I have been reflecting, today, on the judgements I make about when and how to get involved in Dylan’s care. This week, for example, I have had a small niggle about something. It is only a teeny weeny niggle, however, and I am trying not to let it get the better of me; as it is a one-off situation it would be unreasonable, I tell myself, to make a fuss.
I am increasingly convinced that one of the things which is crucial to transition (and presumably to the quality of continuing care) is the partnership between the person in care, the care home, and the parents. It occurred to me today, however, that an effective partnership may sometimes require a parent not to participate, i.e. to trust the job of caring to the care home rather than expecting to be involved in every detail.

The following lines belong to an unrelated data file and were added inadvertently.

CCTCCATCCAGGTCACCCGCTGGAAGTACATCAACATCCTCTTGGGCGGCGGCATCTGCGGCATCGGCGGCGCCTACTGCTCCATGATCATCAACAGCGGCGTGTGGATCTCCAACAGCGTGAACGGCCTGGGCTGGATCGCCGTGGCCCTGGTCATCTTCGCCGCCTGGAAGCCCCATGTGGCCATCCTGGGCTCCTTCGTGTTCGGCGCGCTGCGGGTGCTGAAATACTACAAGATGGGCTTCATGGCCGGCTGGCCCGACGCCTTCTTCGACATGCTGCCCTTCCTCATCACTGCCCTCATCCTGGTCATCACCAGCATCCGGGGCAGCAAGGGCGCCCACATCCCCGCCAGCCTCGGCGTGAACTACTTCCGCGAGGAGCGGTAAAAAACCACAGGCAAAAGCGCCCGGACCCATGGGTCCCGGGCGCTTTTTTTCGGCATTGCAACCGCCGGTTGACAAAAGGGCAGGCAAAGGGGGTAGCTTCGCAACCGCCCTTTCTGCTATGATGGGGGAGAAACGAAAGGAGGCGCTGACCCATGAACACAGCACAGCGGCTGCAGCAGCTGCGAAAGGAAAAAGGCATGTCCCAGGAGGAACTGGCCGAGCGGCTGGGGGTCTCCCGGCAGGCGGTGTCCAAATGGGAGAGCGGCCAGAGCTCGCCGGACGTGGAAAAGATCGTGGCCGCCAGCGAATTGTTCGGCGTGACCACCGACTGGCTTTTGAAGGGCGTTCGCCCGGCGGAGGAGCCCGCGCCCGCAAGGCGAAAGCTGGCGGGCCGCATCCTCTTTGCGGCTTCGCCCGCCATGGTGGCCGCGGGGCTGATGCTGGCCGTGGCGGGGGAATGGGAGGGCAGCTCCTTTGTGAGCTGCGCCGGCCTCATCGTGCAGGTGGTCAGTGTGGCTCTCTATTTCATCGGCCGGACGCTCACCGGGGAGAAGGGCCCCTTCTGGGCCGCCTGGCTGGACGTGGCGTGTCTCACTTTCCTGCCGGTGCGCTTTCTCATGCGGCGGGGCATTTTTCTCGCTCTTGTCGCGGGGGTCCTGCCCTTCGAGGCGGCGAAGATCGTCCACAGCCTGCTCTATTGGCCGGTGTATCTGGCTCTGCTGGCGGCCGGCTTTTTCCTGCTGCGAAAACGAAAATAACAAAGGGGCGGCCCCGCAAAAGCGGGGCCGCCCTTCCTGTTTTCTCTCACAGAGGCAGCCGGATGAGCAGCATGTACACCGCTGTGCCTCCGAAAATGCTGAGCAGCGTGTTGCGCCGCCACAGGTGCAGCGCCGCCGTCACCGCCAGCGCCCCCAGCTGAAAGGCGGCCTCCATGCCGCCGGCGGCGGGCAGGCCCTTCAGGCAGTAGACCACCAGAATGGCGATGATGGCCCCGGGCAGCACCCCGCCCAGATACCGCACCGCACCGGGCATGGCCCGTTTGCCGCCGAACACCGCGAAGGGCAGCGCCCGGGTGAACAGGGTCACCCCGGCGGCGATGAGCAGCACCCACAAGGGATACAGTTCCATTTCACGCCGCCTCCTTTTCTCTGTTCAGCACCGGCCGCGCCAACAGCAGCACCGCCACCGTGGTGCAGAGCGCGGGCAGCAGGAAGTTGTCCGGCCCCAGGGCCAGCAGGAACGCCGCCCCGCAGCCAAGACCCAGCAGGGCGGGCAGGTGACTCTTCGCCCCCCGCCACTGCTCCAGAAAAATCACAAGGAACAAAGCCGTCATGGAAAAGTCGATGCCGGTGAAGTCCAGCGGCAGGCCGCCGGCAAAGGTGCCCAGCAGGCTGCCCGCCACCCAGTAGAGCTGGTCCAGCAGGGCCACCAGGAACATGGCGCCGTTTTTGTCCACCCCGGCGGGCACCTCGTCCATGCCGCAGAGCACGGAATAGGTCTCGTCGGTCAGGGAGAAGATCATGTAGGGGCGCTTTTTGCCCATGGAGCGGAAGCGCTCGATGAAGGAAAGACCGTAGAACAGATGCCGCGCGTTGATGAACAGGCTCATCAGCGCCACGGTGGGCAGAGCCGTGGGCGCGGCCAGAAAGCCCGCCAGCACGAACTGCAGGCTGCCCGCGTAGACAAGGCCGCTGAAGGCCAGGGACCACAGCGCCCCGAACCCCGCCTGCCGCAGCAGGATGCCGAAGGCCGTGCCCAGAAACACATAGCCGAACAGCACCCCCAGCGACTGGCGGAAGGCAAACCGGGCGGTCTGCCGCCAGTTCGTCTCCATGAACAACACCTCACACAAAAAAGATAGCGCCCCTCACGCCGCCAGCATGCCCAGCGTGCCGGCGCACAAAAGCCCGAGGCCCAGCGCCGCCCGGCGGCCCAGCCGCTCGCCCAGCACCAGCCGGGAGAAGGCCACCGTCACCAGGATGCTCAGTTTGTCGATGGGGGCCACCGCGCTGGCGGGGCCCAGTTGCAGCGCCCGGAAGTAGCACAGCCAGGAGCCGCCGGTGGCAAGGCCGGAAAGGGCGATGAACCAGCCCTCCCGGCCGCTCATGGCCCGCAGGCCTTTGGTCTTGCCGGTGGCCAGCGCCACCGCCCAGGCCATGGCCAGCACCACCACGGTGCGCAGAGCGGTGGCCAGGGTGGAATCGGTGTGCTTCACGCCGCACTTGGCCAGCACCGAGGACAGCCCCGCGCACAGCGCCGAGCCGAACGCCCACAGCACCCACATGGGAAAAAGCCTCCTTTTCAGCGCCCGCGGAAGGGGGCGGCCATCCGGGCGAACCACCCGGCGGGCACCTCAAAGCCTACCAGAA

And then I realised the reason my ‘teeny weeny’ niggle doesn’t warrant action is not that it is an isolated incident but that it is, essentially, a question of approach. As the saying goes, there is more than one way to skin a cat and whether this cat is skinned my way or another actually has no bearing on Dylan’s well-being; I was simply niggled that something was being done differently.
During the last ten years I have grown accustomed to getting my own way. Supporting children on your own can be challenging, particularly when disability is involved, and I have come to regard not having to compromise with a partner as my reward for the tough times. I can see, however, that this may mean I’m rusty at the art of compromise. I wonder if it’s easier to build a partnership with others if you are used to having to negotiate with a partner in the home?